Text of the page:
Saxenda - Weight Loss Drug Linked to Pancreatic Cancer

Similar to other medications in the widely-used class of drugs known as incretin mimetics, the injectable weight loss prescription, Saxenda, has been tied to an increased risk of pancreatic cancer in users. In fact, Saxenda is merely a higher dose of the Type 2 diabetes drug Victoza, an incretin mimetic that has been linked to thyroid cancer and pancreatic cancer side effects. If you or a loved one has suffered pancreatitis or pancreatic cancer while taking Saxenda, don’t hesitate to protect your legal rights. Consult a knowledgeable Saxenda attorney to discuss the possibility of filing a product liability lawsuit against Saxenda maker Novo Nordisk.

Saxenda Lawsuit Information

Since Saxenda is a relatively new drug, the Saxenda litigation is still in the early stages, but other incretin mimetics that have been on the market for more than a decade have been named in hundreds of lawsuits filed on behalf of patients and surviving family members, alleging pancreatitis, pancreatic cancer and other serious side effects. Lawyers across the country are currently investigating pancreatic cancer cases involving Saxenda, and lawsuits filed against Saxenda maker Novo Nordisk are expected to be based on the pharmaceutical company’s failure to warn about the potential risk of pancreatic cancer. Drug makers like Novo Nordisk are responsible for the safety and effectiveness of their medications and are expected to conduct adequate testing before submitting a drug for approval. When they fail to do so, or when they withhold important information about drug side effects from the public, consumers are the ones who pay the price.

Reasons to Bring About Saxenda Litigation

• Saxenda is defective and poses an unreasonable risk of side effects
• Saxenda was not tested properly
• Novo Nordisk knew or should have known about the potential for Saxenda to cause pancreatic cancer
• Consumers were not properly warned about this risk

“Saxenda is merely a higher dose of the Type 2 diabetes drug Victoza, an incretin mimetic that has been linked to thyroid cancer and pancreatic cancer.”

What is Saxenda?

Saxenda (liraglutide) is a prescription weight loss injection approved by the FDA in 2014 for the treatment of clinical obesity in adults. Saxenda is a glucagonlike peptide-1 (GLP-1) receptor agonist belonging to a class of drugs known as incretin mimetics, which have been plagued by reports of pancreatitis, pancreatic cancer and other serious side effects in recent years. Saxenda works by imitating the effects of GLP-1, a hormone produced in the intestines that signals to the brain when the stomach is full. By essentially “tricking” the brain into thinking the stomach is full, Saxenda can help suppress appetite.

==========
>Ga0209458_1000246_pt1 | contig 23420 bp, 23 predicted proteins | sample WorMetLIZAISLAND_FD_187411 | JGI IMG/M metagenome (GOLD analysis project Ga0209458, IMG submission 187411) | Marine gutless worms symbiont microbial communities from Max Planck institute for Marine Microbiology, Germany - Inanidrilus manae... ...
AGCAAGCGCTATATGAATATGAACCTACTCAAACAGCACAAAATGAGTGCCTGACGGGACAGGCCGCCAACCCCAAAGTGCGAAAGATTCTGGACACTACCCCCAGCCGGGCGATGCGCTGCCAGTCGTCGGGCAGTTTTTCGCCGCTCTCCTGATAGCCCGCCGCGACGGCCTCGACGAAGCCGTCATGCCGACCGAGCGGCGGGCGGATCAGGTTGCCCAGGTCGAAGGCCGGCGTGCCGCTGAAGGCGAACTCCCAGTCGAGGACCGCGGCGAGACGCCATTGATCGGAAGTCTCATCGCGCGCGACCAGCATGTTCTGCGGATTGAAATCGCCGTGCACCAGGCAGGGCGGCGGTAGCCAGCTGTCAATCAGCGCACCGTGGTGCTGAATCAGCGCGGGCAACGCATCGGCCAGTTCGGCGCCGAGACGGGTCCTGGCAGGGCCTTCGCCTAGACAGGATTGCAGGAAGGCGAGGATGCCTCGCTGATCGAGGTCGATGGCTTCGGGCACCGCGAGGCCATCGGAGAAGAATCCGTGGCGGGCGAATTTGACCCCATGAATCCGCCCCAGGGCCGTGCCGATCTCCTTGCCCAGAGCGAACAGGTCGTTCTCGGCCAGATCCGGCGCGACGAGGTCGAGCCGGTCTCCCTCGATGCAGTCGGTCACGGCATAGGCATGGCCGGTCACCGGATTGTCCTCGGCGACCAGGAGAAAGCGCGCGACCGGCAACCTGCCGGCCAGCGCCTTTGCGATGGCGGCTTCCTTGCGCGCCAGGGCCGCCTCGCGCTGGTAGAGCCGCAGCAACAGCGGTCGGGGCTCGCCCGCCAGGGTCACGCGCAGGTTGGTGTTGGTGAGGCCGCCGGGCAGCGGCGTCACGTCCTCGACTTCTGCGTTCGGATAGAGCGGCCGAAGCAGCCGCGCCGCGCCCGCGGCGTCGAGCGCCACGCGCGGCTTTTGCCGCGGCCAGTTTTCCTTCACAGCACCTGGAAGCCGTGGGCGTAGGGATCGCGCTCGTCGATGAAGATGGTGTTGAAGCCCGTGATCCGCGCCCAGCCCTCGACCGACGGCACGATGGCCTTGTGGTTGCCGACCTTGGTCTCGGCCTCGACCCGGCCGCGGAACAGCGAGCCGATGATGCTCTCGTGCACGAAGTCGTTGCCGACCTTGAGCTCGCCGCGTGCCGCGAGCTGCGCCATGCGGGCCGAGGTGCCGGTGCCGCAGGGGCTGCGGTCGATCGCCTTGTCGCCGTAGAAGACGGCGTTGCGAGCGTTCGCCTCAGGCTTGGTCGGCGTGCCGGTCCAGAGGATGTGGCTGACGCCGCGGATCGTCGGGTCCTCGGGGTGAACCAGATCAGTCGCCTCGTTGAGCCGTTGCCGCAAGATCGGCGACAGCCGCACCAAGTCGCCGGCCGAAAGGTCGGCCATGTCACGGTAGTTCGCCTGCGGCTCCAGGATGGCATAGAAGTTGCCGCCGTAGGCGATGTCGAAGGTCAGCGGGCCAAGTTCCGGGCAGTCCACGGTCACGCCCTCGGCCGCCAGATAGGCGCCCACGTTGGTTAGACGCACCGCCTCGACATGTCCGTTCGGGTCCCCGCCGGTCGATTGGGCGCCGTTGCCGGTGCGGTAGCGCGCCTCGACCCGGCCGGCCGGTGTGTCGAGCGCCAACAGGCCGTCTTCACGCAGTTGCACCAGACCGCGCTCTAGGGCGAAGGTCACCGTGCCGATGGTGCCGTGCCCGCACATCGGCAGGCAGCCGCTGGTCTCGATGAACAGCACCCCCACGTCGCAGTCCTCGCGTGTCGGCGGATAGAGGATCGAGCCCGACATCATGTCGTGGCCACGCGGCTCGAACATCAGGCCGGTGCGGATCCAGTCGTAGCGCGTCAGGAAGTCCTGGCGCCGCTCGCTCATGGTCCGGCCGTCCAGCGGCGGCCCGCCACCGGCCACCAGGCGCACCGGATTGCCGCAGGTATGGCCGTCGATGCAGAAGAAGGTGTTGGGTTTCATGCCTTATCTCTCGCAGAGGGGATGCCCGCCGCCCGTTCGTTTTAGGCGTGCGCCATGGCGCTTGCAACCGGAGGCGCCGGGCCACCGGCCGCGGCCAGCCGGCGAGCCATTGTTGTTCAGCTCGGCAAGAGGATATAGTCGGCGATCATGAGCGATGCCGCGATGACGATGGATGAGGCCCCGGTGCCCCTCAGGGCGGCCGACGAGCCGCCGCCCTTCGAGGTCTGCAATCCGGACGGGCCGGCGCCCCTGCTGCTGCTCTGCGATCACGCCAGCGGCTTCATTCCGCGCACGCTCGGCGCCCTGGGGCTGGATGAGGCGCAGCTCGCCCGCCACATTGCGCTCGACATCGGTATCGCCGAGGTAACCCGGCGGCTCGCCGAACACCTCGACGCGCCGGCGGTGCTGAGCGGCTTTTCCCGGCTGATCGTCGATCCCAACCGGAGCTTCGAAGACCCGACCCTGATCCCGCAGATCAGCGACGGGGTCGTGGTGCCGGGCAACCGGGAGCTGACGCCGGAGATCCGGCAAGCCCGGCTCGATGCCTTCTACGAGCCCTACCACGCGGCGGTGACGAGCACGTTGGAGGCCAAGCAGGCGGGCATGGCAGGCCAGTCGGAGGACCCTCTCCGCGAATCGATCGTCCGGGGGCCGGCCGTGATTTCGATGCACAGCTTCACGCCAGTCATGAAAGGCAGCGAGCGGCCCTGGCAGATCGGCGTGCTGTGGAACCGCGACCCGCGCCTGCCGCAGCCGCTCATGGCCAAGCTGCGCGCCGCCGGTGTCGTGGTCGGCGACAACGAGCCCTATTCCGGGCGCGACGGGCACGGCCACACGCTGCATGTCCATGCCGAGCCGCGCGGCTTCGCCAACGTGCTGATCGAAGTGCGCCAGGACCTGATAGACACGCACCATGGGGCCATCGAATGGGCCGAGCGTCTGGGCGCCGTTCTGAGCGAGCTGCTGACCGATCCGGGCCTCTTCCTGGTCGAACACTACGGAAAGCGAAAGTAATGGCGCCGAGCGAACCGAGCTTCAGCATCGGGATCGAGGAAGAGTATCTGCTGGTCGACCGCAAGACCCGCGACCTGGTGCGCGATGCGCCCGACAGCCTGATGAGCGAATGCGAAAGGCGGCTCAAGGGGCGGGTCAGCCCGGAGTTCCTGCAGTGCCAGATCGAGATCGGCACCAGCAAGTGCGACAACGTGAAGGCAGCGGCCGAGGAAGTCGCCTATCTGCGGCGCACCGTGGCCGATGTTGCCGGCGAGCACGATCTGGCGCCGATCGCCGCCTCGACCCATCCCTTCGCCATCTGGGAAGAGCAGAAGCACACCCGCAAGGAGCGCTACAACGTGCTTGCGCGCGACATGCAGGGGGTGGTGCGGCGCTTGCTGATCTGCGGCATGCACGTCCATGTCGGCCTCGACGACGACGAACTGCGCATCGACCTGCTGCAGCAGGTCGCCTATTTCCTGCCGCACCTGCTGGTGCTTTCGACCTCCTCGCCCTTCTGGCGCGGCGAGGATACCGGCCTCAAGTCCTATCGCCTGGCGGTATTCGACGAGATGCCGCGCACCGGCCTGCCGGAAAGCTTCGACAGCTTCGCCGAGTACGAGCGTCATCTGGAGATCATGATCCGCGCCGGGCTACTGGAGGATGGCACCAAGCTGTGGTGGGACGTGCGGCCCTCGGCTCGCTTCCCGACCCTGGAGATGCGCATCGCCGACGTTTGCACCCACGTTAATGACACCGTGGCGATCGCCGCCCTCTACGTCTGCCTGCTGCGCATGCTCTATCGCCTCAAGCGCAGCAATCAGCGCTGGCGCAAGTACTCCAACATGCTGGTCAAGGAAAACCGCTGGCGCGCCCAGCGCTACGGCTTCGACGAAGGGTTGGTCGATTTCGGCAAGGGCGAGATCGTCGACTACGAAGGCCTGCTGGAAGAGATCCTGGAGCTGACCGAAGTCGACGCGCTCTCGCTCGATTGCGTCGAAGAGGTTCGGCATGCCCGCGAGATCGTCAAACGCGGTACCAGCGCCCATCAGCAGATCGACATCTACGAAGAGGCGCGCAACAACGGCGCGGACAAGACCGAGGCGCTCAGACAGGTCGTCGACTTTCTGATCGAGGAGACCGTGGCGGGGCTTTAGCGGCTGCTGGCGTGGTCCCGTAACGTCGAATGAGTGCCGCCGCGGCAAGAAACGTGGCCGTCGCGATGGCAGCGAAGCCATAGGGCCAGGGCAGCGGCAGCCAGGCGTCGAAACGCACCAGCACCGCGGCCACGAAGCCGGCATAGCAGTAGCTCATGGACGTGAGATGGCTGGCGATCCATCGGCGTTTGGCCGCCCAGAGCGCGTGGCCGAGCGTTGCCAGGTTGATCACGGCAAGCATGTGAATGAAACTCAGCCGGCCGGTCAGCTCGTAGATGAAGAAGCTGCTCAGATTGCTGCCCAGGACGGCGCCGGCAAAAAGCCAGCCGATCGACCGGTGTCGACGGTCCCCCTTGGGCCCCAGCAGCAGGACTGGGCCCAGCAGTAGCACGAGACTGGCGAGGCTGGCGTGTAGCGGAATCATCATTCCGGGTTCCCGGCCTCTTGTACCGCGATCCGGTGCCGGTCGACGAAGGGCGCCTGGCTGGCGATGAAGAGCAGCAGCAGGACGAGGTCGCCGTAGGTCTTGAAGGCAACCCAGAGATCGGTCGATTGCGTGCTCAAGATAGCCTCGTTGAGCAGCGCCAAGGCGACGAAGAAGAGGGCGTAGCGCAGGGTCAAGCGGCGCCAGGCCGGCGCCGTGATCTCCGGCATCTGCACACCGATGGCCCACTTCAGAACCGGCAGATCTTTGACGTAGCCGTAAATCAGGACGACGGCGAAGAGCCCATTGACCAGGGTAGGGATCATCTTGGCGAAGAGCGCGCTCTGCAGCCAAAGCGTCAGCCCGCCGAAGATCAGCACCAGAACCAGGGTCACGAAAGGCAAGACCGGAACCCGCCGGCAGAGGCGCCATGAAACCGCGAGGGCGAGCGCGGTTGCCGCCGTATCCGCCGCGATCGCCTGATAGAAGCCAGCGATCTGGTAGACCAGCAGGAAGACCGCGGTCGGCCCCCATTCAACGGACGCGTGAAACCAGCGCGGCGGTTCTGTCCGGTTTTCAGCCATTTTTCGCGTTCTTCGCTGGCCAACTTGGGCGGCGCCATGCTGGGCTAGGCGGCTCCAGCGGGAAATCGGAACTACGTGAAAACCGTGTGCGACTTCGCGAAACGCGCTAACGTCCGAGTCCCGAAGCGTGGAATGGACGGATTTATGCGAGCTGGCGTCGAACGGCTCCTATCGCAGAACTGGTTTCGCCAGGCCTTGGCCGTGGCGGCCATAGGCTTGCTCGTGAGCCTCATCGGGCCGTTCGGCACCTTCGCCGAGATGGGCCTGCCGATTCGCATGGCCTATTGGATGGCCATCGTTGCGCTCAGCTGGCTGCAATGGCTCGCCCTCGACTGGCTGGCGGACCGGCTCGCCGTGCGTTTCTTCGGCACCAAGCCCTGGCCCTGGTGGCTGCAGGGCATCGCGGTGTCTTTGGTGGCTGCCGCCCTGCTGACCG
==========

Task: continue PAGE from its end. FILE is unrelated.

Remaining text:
As it turns out, liraglutide has actually been on the market since 2010, under the brand name Victoza, an injectable Type-2 diabetes medication that has also been linked to an increased risk of pancreatitis and pancreatic cancer in users. The recommended Saxenda dose actually contains twice as much liraglutide as Victoza, which was identified as the suspected cause of 348 deaths and more than 3,000 hospitalizations between 2010 and 2014. According to reports, at least 100 of those patient deaths were the result of pancreatic cancer.

How a Saxenda Lawsuit Could Help

• Medical bills
• Hospitalizations
• Pain and suffering
• Loss of income
• Punitive damages
• Loss of consortium
• Wrongful death

History of Saxenda

The underlying problem with incretin mimetic drugs like Saxenda, Januvia, Victoza and Byetta is that they are known to cause abnormal cell growth in the pancreas, and since the first incretin mimetic garnered FDA approval in 2005, there have been growing concerns about the potential for these drugs to cause pancreatic cancer. In 2007, the FDA issued a drug safety communication indicating that the use of incretin mimetic drugs may increase the risk of acute pancreatitis, or inflammation of the pancreas. At that time, the FDA required the makers of incretin mimetics to include information about the potential risk of pancreatitis in their product information and warnings.

Although the Saxenda label contains a black-box warning about the potential risk of thyroid tumors and acute pancreatitis, there are no warnings about an increased risk of pancreatic cancer in Saxenda users. This is despite a 2009 study, in which researchers found that increased GLP-1 levels, common in patients taking incretin mimetics like Saxenda, were the probable cause of pancreatic and thyroid cancer in rodents. Another study of autopsied individuals conducted by researchers at UCLA Medical School found tumors and cell abnormalities in the pancreases of individuals who had been taking incretin mimetic drugs for a year or more. In 2013, research conducted by Johns Hopkins University found that these medications not only doubled the risk of acute pancreatitis in users, but also increased their risk of pancreatic masses and precancerous tumors.

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